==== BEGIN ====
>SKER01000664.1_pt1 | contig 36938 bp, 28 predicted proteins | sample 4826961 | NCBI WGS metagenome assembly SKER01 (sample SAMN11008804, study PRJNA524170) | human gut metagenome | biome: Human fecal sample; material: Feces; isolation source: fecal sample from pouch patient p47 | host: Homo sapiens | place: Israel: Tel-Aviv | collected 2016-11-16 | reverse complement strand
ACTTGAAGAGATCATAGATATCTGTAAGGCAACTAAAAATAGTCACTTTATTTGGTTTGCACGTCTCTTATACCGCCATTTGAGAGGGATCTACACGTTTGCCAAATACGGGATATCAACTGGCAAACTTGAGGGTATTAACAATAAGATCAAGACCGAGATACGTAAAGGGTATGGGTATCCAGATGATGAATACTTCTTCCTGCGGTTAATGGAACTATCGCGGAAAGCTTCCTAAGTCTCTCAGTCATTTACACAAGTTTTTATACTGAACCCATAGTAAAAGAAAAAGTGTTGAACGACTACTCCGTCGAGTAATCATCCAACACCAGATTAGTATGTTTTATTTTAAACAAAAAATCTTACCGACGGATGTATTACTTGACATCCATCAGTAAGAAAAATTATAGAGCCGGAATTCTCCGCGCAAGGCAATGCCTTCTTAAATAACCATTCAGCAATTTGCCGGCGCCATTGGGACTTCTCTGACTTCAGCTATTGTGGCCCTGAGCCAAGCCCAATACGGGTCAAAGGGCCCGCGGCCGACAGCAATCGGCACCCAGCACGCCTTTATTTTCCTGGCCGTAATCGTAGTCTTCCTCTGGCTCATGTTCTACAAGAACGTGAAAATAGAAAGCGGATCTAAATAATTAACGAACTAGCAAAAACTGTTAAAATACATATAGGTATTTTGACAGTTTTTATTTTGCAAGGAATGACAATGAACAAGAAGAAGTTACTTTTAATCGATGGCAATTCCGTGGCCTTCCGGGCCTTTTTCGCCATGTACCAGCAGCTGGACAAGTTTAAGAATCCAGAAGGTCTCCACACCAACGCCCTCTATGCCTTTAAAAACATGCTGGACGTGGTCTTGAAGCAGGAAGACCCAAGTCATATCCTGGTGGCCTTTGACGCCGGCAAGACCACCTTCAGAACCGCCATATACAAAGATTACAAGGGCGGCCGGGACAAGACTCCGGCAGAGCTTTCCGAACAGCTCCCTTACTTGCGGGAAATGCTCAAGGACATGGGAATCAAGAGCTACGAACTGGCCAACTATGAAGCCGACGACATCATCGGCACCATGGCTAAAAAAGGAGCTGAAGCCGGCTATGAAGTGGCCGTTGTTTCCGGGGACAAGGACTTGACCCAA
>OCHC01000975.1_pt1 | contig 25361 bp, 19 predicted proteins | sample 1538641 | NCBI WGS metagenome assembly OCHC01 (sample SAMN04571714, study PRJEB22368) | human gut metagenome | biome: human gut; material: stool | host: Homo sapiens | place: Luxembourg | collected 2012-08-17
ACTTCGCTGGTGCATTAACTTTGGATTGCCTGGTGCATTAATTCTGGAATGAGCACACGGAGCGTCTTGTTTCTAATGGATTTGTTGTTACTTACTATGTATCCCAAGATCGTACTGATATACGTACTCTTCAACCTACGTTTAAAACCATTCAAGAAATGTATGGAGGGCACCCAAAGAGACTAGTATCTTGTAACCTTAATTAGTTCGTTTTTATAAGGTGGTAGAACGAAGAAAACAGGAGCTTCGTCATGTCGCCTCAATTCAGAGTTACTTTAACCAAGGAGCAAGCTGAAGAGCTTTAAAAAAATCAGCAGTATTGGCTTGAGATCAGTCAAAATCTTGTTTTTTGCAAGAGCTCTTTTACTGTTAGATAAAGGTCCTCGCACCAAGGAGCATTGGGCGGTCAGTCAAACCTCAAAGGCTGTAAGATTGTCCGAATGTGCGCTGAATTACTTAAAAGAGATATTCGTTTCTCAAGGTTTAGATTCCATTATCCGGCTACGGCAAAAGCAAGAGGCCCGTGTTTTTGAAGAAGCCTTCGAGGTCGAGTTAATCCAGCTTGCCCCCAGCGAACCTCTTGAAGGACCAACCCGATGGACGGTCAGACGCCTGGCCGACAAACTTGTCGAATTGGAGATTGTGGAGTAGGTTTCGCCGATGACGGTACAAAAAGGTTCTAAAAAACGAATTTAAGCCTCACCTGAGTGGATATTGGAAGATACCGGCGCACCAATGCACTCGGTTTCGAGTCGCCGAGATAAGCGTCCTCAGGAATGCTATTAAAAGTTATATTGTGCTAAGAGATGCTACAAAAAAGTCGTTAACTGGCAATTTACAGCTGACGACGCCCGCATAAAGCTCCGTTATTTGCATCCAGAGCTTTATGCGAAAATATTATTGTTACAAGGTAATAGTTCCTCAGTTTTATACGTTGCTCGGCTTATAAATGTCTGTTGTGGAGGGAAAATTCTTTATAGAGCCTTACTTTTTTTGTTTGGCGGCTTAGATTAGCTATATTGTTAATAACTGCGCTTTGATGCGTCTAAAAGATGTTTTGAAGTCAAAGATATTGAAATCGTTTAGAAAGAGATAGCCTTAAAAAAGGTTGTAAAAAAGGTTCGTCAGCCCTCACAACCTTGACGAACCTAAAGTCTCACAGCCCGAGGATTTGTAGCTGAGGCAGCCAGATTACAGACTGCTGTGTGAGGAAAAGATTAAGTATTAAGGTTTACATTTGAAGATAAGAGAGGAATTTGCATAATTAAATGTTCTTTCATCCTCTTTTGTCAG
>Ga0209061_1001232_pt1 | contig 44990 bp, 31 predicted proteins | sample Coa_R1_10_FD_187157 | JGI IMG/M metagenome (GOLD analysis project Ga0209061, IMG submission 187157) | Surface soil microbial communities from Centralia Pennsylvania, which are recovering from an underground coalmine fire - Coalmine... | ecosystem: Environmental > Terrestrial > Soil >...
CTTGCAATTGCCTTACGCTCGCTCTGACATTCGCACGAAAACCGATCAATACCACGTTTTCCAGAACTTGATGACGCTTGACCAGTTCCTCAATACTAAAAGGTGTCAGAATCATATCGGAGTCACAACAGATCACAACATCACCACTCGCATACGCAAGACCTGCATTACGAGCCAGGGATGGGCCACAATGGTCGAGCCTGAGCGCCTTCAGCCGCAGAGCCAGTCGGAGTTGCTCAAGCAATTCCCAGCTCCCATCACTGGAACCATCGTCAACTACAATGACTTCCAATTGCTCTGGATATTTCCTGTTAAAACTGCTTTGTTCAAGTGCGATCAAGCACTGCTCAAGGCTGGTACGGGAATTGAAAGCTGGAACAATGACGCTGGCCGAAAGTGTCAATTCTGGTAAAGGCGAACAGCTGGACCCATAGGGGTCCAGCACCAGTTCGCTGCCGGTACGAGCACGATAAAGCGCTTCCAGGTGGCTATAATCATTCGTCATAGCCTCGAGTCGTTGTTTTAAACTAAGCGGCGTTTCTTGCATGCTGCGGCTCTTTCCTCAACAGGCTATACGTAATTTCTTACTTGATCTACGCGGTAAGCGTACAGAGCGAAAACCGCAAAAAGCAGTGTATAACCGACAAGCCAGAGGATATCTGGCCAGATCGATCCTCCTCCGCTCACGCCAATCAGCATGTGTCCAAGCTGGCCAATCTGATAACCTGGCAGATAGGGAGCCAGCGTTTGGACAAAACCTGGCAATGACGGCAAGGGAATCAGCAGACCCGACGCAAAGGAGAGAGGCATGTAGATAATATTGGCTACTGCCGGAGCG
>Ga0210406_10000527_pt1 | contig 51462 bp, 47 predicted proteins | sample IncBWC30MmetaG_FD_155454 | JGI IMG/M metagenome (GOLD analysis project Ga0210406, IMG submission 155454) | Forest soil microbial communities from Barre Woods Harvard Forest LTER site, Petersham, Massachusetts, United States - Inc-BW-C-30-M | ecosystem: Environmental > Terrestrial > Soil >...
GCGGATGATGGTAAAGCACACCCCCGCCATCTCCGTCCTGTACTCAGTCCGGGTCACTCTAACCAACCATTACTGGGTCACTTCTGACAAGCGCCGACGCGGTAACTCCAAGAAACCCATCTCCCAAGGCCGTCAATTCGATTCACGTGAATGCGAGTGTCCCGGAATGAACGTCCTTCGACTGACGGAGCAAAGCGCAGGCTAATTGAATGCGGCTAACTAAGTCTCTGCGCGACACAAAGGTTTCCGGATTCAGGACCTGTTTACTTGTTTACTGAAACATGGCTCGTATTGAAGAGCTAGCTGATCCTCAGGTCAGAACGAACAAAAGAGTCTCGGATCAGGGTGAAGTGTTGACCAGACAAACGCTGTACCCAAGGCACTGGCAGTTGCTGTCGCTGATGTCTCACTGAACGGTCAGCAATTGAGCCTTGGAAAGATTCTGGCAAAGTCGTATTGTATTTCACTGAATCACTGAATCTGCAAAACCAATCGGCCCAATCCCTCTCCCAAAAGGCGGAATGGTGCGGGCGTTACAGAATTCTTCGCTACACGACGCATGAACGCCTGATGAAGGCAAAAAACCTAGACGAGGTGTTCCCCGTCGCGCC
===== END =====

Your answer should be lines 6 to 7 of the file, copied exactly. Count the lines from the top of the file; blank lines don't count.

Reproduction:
CTTGCAATTGCCTTACGCTCGCTCTGACATTCGCACGAAAACCGATCAATACCACGTTTTCCAGAACTTGATGACGCTTGACCAGTTCCTCAATACTAAAAGGTGTCAGAATCATATCGGAGTCACAACAGATCACAACATCACCACTCGCATACGCAAGACCTGCATTACGAGCCAGGGATGGGCCACAATGGTCGAGCCTGAGCGCCTTCAGCCGCAGAGCCAGTCGGAGTTGCTCAAGCAATTCCCAGCTCCCATCACTGGAACCATCGTCAACTACAATGACTTCCAATTGCTCTGGATATTTCCTGTTAAAACTGCTTTGTTCAAGTGCGATCAAGCACTGCTCAAGGCTGGTACGGGAATTGAAAGCTGGAACAATGACGCTGGCCGAAAGTGTCAATTCTGGTAAAGGCGAACAGCTGGACCCATAGGGGTCCAGCACCAGTTCGCTGCCGGTACGAGCACGATAAAGCGCTTCCAGGTGGCTATAATCATTCGTCATAGCCTCGAGTCGTTGTTTTAAACTAAGCGGCGTTTCTTGCATGCTGCGGCTCTTTCCTCAACAGGCTATACGTAATTTCTTACTTGATCTACGCGGTAAGCGTACAGAGCGAAAACCGCAAAAAGCAGTGTATAACCGACAAGCCAGAGGATATCTGGCCAGATCGATCCTCCTCCGCTCACGCCAATCAGCATGTGTCCAAGCTGGCCAATCTGATAACCTGGCAGATAGGGAGCCAGCGTTTGGACAAAACCTGGCAATGACGGCAAGGGAATCAGCAGACCCGACGCAAAGGAGAGAGGCATGTAGATAATATTGGCTACTGCCGGAGCG
>Ga0210406_10000527_pt1 | contig 51462 bp, 47 predicted proteins | sample IncBWC30MmetaG_FD_155454 | JGI IMG/M metagenome (GOLD analysis project Ga0210406, IMG submission 155454) | Forest soil microbial communities from Barre Woods Harvard Forest LTER site, Petersham, Massachusetts, United States - Inc-BW-C-30-M | ecosystem: Environmental > Terrestrial > Soil >...